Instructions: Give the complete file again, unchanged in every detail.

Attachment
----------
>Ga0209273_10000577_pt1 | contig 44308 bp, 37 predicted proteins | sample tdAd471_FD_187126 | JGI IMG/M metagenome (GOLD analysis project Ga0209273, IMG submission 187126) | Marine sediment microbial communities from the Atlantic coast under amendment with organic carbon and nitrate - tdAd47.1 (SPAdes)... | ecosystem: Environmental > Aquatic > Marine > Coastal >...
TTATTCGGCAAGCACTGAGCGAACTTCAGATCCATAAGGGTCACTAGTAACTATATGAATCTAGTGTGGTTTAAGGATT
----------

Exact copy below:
>Ga0209273_10000577_pt1 | contig 44308 bp, 37 predicted proteins | sample tdAd471_FD_187126 | JGI IMG/M metagenome (GOLD analysis project Ga0209273, IMG submission 187126) | Marine sediment microbial communities from the Atlantic coast under amendment with organic carbon and nitrate - tdAd47.1 (SPAdes)... | ecosystem: Environmental > Aquatic > Marine > Coastal >...
TTATTCGGCAAGCACTGAGCGAACTTCAGATCCATAAGGGTCACTAGTAACTATATGAATCTAGTGTGGTTTAAGGATT